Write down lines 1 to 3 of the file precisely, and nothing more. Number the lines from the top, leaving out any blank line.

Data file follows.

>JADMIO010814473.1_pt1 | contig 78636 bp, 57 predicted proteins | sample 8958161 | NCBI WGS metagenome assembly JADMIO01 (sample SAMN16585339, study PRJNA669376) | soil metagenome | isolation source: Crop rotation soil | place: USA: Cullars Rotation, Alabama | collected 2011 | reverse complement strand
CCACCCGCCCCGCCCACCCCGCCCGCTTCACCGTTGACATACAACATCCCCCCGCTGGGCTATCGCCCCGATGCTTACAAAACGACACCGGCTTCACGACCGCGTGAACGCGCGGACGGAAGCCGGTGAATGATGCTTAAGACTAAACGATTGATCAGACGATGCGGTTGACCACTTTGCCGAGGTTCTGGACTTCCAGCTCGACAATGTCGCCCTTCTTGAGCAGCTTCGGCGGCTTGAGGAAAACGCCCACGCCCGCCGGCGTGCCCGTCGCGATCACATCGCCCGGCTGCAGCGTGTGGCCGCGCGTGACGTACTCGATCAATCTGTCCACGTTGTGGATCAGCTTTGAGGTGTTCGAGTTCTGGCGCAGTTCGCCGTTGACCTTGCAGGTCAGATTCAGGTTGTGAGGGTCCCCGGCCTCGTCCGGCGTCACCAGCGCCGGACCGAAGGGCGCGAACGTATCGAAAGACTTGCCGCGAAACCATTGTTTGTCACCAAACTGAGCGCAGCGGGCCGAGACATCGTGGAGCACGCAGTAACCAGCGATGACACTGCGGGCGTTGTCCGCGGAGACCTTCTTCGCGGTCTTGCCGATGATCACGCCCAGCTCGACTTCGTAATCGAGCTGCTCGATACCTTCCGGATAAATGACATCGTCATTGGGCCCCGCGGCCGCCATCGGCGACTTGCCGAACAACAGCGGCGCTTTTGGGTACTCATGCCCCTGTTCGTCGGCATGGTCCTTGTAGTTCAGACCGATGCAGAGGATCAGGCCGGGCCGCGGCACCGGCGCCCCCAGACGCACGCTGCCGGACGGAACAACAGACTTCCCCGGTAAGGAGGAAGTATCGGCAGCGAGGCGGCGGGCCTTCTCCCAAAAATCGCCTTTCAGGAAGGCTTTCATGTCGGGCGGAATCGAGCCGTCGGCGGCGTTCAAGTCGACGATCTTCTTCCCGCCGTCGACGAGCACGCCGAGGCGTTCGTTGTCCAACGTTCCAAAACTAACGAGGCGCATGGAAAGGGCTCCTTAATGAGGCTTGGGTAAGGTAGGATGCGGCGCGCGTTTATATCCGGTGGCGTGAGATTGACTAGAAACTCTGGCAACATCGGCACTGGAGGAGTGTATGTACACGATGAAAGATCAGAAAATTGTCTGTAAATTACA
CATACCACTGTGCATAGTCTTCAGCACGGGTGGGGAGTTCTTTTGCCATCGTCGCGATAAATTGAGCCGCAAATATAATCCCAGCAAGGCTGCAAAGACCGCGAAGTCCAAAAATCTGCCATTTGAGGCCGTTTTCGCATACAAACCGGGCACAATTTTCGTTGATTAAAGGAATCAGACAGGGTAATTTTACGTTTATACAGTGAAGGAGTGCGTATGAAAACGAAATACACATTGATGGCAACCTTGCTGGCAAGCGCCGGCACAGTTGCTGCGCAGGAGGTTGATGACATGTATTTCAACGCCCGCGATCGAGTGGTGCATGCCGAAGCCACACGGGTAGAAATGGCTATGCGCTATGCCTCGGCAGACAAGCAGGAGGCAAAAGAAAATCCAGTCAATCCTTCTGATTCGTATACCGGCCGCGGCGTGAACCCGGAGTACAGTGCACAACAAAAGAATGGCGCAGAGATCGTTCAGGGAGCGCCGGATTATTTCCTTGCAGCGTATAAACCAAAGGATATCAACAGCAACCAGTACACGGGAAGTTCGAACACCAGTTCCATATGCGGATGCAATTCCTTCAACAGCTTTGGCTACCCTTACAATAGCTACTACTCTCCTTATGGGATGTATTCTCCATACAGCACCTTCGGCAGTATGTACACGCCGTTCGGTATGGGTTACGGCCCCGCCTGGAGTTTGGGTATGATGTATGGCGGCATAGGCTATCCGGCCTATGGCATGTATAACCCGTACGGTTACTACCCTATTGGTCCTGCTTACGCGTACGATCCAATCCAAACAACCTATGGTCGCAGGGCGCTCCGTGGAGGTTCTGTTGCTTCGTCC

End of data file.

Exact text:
>JADMIO010814473.1_pt1 | contig 78636 bp, 57 predicted proteins | sample 8958161 | NCBI WGS metagenome assembly JADMIO01 (sample SAMN16585339, study PRJNA669376) | soil metagenome | isolation source: Crop rotation soil | place: USA: Cullars Rotation, Alabama | collected 2011 | reverse complement strand
CCACCCGCCCCGCCCACCCCGCCCGCTTCACCGTTGACATACAACATCCCCCCGCTGGGCTATCGCCCCGATGCTTACAAAACGACACCGGCTTCACGACCGCGTGAACGCGCGGACGGAAGCCGGTGAATGATGCTTAAGACTAAACGATTGATCAGACGATGCGGTTGACCACTTTGCCGAGGTTCTGGACTTCCAGCTCGACAATGTCGCCCTTCTTGAGCAGCTTCGGCGGCTTGAGGAAAACGCCCACGCCCGCCGGCGTGCCCGTCGCGATCACATCGCCCGGCTGCAGCGTGTGGCCGCGCGTGACGTACTCGATCAATCTGTCCACGTTGTGGATCAGCTTTGAGGTGTTCGAGTTCTGGCGCAGTTCGCCGTTGACCTTGCAGGTCAGATTCAGGTTGTGAGGGTCCCCGGCCTCGTCCGGCGTCACCAGCGCCGGACCGAAGGGCGCGAACGTATCGAAAGACTTGCCGCGAAACCATTGTTTGTCACCAAACTGAGCGCAGCGGGCCGAGACATCGTGGAGCACGCAGTAACCAGCGATGACACTGCGGGCGTTGTCCGCGGAGACCTTCTTCGCGGTCTTGCCGATGATCACGCCCAGCTCGACTTCGTAATCGAGCTGCTCGATACCTTCCGGATAAATGACATCGTCATTGGGCCCCGCGGCCGCCATCGGCGACTTGCCGAACAACAGCGGCGCTTTTGGGTACTCATGCCCCTGTTCGTCGGCATGGTCCTTGTAGTTCAGACCGATGCAGAGGATCAGGCCGGGCCGCGGCACCGGCGCCCCCAGACGCACGCTGCCGGACGGAACAACAGACTTCCCCGGTAAGGAGGAAGTATCGGCAGCGAGGCGGCGGGCCTTCTCCCAAAAATCGCCTTTCAGGAAGGCTTTCATGTCGGGCGGAATCGAGCCGTCGGCGGCGTTCAAGTCGACGATCTTCTTCCCGCCGTCGACGAGCACGCCGAGGCGTTCGTTGTCCAACGTTCCAAAACTAACGAGGCGCATGGAAAGGGCTCCTTAATGAGGCTTGGGTAAGGTAGGATGCGGCGCGCGTTTATATCCGGTGGCGTGAGATTGACTAGAAACTCTGGCAACATCGGCACTGGAGGAGTGTATGTACACGATGAAAGATCAGAAAATTGTCTGTAAATTACA
CATACCACTGTGCATAGTCTTCAGCACGGGTGGGGAGTTCTTTTGCCATCGTCGCGATAAATTGAGCCGCAAATATAATCCCAGCAAGGCTGCAAAGACCGCGAAGTCCAAAAATCTGCCATTTGAGGCCGTTTTCGCATACAAACCGGGCACAATTTTCGTTGATTAAAGGAATCAGACAGGGTAATTTTACGTTTATACAGTGAAGGAGTGCGTATGAAAACGAAATACACATTGATGGCAACCTTGCTGGCAAGCGCCGGCACAGTTGCTGCGCAGGAGGTTGATGACATGTATTTCAACGCCCGCGATCGAGTGGTGCATGCCGAAGCCACACGGGTAGAAATGGCTATGCGCTATGCCTCGGCAGACAAGCAGGAGGCAAAAGAAAATCCAGTCAATCCTTCTGATTCGTATACCGGCCGCGGCGTGAACCCGGAGTACAGTGCACAACAAAAGAATGGCGCAGAGATCGTTCAGGGAGCGCCGGATTATTTCCTTGCAGCGTATAAACCAAAGGATATCAACAGCAACCAGTACACGGGAAGTTCGAACACCAGTTCCATATGCGGATGCAATTCCTTCAACAGCTTTGGCTACCCTTACAATAGCTACTACTCTCCTTATGGGATGTATTCTCCATACAGCACCTTCGGCAGTATGTACACGCCGTTCGGTATGGGTTACGGCCCCGCCTGGAGTTTGGGTATGATGTATGGCGGCATAGGCTATCCGGCCTATGGCATGTATAACCCGTACGGTTACTACCCTATTGGTCCTGCTTACGCGTACGATCCAATCCAAACAACCTATGGTCGCAGGGCGCTCCGTGGAGGTTCTGTTGCTTCGTCC